Pianist Victor Gould Out in Front

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Victor Gould experiments with new voices and longstanding collaborators on Thoughts Become Things.

(Photo: Jimmy Katz)

“Start as a sideman and prove yourself.”

Those words churned in Victor Gould’s mind as he left Los Angeles for New York in 2011. Gleaning tips from the biographies of Herbie Hancock and other prominent jazz figures, the pianist-composer was on the road, seeking opportunities to play with leaders he admired—who’d appreciate his personal contributions to their projects.

“I’ve taken a lot of time to be a sideman,” said Gould, who’s spent the past several years touring with a diverse group of bandleaders, including trumpeter Jeremy Pelt and vocalist-composer Jazzmeia Horn. This year, though, he’s ready to lead his own international tours.

New York clubgoers have known Gould’s sound for years: the lilt of his lines over a ballad intro and the warm pulses he finds and sits inside of. Thoughts Become Things (Blue Room)—his third recording as a leader—finds Gould poised to garner acclaim beyond the tight circle of artists and listeners who have appreciated his sound for the past decade.

“It all comes down to the triplet; swing music is kind of based on that,” he said, “It goes hand-in-hand: swing and triplet feel, African 6/8 rhythms—Abakuá rhythms.”

Gould’s compositional style identifies connections among music, culture and life experiences. When composing “Inheritance,” a tune off Thoughts, he allowed a single idea to inform the movement of the entire piece. “My first thought for that song was Africa,” he said. “And when I think Africa, I think triplets—6/8. It’s kind of ‘misplaced’ triplets. It doesn’t sound like a 6/8 groove, but it is a 6/8 African groove.”

Interactivity inspires the bandleader, too, as a player and a writer. His compositions, though thoughtfully arranged, leave plenty of room for exploration. Listeners and fellow artists might note a sensitivity in Gould’s expression, and while he questions that descriptor’s association with timidity, he considers the concept of sensitive playing: “[For this recording,] I wanted to leave a lot of room to improvise. And sensitivity is a big part of making that work. Making music spontaneously, all of us had to be sensitive to each other’s inflections and to everything that we hear.”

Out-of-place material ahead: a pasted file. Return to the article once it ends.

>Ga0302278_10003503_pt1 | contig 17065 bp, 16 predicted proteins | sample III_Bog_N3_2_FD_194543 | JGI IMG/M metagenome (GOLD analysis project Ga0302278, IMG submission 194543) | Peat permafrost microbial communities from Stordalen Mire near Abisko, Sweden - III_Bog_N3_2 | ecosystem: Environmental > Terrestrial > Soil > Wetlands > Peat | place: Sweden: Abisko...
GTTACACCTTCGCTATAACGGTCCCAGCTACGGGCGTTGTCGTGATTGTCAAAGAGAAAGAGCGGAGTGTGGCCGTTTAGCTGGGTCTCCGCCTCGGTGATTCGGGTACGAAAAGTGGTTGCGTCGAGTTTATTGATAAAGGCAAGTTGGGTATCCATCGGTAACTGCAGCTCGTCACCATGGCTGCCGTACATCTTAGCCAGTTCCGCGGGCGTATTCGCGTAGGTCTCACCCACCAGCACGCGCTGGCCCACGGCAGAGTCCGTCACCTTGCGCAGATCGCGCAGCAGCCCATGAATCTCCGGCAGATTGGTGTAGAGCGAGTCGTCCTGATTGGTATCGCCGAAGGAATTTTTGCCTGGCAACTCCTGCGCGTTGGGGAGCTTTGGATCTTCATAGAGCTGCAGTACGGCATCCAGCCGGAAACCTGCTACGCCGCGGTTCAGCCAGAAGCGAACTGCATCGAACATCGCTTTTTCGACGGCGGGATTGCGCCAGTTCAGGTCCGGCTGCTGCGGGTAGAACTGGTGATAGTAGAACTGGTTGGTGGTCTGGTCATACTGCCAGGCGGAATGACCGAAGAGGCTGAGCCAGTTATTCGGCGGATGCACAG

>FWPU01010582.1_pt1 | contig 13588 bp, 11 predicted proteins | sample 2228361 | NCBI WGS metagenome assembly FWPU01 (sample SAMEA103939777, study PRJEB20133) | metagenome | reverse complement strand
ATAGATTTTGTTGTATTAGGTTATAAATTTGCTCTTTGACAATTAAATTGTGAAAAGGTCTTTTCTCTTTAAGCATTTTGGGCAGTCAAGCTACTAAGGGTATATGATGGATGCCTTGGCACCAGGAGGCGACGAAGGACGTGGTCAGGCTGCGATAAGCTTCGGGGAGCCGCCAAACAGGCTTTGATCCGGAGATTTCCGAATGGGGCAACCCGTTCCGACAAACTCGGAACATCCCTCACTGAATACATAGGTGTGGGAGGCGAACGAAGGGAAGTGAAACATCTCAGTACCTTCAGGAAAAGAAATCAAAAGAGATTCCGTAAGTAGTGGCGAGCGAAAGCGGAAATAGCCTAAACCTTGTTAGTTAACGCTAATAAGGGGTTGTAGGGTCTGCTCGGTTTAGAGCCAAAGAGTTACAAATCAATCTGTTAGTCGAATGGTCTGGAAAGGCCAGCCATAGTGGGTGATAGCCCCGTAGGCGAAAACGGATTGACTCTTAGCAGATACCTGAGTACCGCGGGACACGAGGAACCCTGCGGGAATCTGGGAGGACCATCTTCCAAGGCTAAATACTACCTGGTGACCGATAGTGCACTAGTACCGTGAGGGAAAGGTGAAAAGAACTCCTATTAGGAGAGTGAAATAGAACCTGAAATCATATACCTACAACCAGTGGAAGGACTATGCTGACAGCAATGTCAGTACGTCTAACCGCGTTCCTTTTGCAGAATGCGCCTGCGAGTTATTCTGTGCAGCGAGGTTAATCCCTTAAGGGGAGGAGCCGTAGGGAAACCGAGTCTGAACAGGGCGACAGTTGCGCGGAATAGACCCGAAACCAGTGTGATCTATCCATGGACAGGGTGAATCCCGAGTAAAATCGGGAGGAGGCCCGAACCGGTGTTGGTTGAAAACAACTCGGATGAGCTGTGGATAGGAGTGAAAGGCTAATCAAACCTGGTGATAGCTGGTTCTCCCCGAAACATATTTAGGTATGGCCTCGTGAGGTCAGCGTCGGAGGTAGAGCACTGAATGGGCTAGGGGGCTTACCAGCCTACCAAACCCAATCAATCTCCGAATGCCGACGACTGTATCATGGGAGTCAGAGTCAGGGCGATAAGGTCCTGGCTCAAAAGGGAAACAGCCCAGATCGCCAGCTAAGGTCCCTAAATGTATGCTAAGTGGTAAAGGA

Thoughts features contributions from a full string quartet and an array of soloists—Pelt and tenor saxophonist Dayna Stephens among them—who help interpret the depth and texture of Gould’s arrangements. Flutist Anne Drummond also appears on the recording. She’d joined the pianist on 2016’s Clockwork (Fresh Sound New Talent), but for the new album, he sought to feature her more integrally.

Because he’d grown up listening to his flutist father’s record collection—Hubert Laws, James Moody, Frank Wess and Yusef Lateef—Gould admitted he always has flute lines playing in his mind.

“I wanted to be as natural as possible,” he said, “to convey the purest melody in my head, exactly the way I was hearing it. And if I’m honest, probably I’m always hearing flute. Anything else would just be trying to imitate the flute.”

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October 2019
Poncho Sanchez
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